Source: LEDnique.

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The resistance of a device is defined as the voltage/current ratio.

Ohm's Law is only meant to be applied where this ratio stays reasonably constant.

Sometimes it is, like for a typical commercial resistor, and it's worth giving a figure for it. For instance, a typical cheap 10k resistor might be sold with a 1% tolerance and a 200ppm tempco, meaning its 25C resistance is within 1% of 10k, and it won't change by more than 0.2% for every 10 degrees temperature change.

Sometimes the resistance is less constant, as for a tungsten filament bulb, which changes resistance by a factor of 10 between cold and hot.

Sometimes the device is so non-linear that it's inappropriate to give any figure for resistance, for instance a diode whose current may change by a factor of 1 million as the voltage changes from 0.6v to 0.7v.

Sometimes for diodes, we may still quote a slope resistance, which is the ratio of the change of voltage for the change of current, measured around some specified current.

All diodes are built with resistive materials, which means at high current, the slope resistance will be dominated by the residual material resistance.

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If you apply a direct voltage (V) across a device and measure the resultant direct current (I) through it, then the resistance of the device, at that particular operating point, is R=V/I. But that is NOT Ohm's law. Ohm's law requires that the device in question must provide a constant ratio of V/I over a prescribed operating range. So if the V/I graph is not a line, Ohm's law cannot be invoked.

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    \$\begingroup\$ "Ohm's law requires that the device in question must provide a constant ratio of V/I over a prescribed operating range." No it doesn't, despite what you may have read or been told. You have to read the darn thing. \$\endgroup\$ – Trevor_G Nov 10 '17 at 20:27
  • \$\begingroup\$ @Trevor, how am I misreading it? \$\endgroup\$ – Chu Nov 10 '17 at 22:17
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    \$\begingroup\$ Ohm's paper contains a whole appendix that deals with non-linear components and how to handle them. \$\endgroup\$ – Trevor_G Nov 10 '17 at 22:20
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Although Ohm's Law assumes fixed R for a set of conditions, I will show you that it can also be used for every electronic analog part including non-linear , but only if you understand the constraints where the linear value exists on impedance.

I have repeatedly written about the linear bulk resistance of diodes or ESR as a significant process variable in ALL diodes and BJT's. YOU CAN APPLY OHM's LAW on this PARAMETER. \$ESR=\Delta V /\Delta I\$ "but only when saturated" or when R dynamic < ESR. Ohm's Law only is useful for linear fixed R's which includes the bulk R of diodes, DCR of inductors and ESR of Caps. From this parameter, power dissipation limits contribute to the max current of any device.

So the rules for using Ohm's law are fixed linear R but this can be applied to non-linear devices even those with large temperature coefficents like light bulbs for a short period of time. Like estimating the surge current in a tungsten bulb R_cold ~10% R_hot thus Pd surge is 10x steady state. So the constraints for using Ohm's Law on any non-linear device must be well understood and defined and it is assumed you will understand these.(eventually)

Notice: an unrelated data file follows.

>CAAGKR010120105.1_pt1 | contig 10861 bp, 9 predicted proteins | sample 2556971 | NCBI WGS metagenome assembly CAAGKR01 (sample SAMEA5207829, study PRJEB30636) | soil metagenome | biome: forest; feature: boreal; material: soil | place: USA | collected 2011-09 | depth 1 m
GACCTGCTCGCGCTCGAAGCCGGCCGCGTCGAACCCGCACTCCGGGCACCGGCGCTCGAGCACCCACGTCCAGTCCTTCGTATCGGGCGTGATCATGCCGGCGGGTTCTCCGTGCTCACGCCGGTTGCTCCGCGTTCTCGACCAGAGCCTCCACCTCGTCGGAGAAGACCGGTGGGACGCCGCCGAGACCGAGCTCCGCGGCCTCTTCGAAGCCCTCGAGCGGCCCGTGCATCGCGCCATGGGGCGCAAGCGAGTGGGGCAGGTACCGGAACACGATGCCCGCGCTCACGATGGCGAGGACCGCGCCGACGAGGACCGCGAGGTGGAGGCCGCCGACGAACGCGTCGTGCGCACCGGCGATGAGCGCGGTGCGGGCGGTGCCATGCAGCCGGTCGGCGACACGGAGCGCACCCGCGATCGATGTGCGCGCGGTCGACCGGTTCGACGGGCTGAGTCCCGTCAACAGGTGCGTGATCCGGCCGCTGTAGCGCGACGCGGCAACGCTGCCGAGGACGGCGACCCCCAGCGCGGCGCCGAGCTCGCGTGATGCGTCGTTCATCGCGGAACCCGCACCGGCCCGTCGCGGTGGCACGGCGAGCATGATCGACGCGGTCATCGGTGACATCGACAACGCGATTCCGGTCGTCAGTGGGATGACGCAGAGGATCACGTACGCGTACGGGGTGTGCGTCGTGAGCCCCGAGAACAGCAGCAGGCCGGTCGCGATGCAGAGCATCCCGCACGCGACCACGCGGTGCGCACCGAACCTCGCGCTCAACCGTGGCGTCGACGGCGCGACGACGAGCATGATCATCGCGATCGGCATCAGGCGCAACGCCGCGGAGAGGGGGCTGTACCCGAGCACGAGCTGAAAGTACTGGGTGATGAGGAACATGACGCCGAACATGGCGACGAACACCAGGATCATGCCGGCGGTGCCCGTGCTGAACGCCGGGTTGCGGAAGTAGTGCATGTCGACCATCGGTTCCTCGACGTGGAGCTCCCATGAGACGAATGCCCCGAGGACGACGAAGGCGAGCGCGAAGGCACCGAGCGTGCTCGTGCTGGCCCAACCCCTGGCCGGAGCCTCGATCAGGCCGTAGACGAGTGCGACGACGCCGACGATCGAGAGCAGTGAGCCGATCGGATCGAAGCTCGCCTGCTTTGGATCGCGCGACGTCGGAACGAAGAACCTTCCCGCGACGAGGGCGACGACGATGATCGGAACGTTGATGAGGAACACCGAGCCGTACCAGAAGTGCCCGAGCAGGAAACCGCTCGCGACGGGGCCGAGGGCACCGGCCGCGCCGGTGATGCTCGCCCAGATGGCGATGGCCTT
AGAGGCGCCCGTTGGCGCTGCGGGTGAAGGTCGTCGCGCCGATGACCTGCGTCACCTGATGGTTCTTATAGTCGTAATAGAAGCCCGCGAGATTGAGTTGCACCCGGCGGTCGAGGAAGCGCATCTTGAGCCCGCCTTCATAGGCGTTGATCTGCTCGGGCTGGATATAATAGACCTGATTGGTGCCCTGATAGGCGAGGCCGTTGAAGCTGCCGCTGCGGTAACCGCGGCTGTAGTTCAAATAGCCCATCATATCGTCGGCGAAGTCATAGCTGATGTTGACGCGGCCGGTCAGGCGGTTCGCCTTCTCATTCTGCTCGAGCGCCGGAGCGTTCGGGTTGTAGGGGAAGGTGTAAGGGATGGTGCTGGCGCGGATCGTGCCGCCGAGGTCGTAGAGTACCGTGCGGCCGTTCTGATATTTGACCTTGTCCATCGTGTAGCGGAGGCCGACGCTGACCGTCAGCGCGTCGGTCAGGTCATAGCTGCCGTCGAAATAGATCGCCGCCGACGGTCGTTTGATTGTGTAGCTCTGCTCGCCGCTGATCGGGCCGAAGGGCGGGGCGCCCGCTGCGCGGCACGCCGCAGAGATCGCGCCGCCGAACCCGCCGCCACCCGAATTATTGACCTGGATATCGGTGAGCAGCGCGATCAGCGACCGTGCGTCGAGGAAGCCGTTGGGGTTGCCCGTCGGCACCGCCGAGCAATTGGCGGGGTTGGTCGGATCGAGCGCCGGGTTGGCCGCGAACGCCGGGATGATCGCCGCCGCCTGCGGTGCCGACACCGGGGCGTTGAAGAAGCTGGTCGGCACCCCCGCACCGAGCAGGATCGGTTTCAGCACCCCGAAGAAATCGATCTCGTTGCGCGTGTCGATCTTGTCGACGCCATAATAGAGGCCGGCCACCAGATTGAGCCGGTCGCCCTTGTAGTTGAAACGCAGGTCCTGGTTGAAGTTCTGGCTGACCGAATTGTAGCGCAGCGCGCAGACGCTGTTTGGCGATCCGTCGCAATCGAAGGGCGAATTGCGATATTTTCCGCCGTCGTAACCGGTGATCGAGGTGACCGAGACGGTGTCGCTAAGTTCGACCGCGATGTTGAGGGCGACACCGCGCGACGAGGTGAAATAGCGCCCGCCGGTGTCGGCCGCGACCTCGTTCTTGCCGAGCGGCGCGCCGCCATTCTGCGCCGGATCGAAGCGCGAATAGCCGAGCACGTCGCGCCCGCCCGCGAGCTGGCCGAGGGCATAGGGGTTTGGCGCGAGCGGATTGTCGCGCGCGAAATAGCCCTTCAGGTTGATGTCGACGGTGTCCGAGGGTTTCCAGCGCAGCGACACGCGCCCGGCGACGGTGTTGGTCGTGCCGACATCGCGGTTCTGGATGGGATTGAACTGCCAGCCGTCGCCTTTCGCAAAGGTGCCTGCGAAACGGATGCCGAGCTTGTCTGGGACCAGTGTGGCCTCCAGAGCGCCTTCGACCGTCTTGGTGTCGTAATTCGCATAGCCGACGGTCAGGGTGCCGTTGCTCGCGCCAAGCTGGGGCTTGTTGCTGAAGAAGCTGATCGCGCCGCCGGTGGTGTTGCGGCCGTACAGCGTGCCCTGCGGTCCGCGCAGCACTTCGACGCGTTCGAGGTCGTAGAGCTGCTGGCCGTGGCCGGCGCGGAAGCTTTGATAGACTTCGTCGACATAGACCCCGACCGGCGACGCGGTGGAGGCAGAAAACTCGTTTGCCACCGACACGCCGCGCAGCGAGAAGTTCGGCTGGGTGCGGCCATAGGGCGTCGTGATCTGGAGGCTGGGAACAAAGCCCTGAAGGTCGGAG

This is the only reason why LED's have a wide tolerance on Vf (min-max) @Imax and from the nominal VI curve you can measure the tangent over a limited operating range to estimante this bulk linear resistance.

for more details

enter image description here

This linear characteristic only becomes dominant when the junction is well into saturation and the dynamic resistance is lower than the bulk ( linear) resistance where you can apply Ohm's Law. This is often in the 30% to 100% range of rated current but users may consider where they operate to compute heat rise or voltage source effects on current.

Even though diodes are all logarithmic, they become linear when the dynamic R< ESR.

It is important to realize Ohm's Law for incremental power dissipation applies to "Bulk" resistance to all active and passive devices. e.g. in chokes it is called DCR, in caps it is spec's using % D.F. or ESR , in BJT's we call it rCE (sat.) and in FET's it is defined as RdsOn for Vgs > 3x Vgs(th).

Note above the bulk term I use has different causes in each case but due to the conductive material in the component, each which are essential even in dielectrics and diodes.

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  • \$\begingroup\$ Only ill-informed give -1 without justifcation \$\endgroup\$ – Sunnyskyguy EE75 Nov 10 '17 at 16:00
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    \$\begingroup\$ I'm guessing it's because you don't answer the actual question being asked. \$\endgroup\$ – Finbarr Nov 10 '17 at 16:16
  • \$\begingroup\$ If you can't explain it simply, you don't understand it well enough. - Einstein \$\endgroup\$ – Mitu Raj Nov 10 '17 at 18:07
  • \$\begingroup\$ That's only Relative to your understanding of non-ideal characteristics . Obviously V=IR assumes R is constant but it you understand how to make R constant or derive it for non-linear parts or even use it for AC impedance , it is more complicated. ( relatively speaking) \$\endgroup\$ – Sunnyskyguy EE75 Nov 10 '17 at 18:35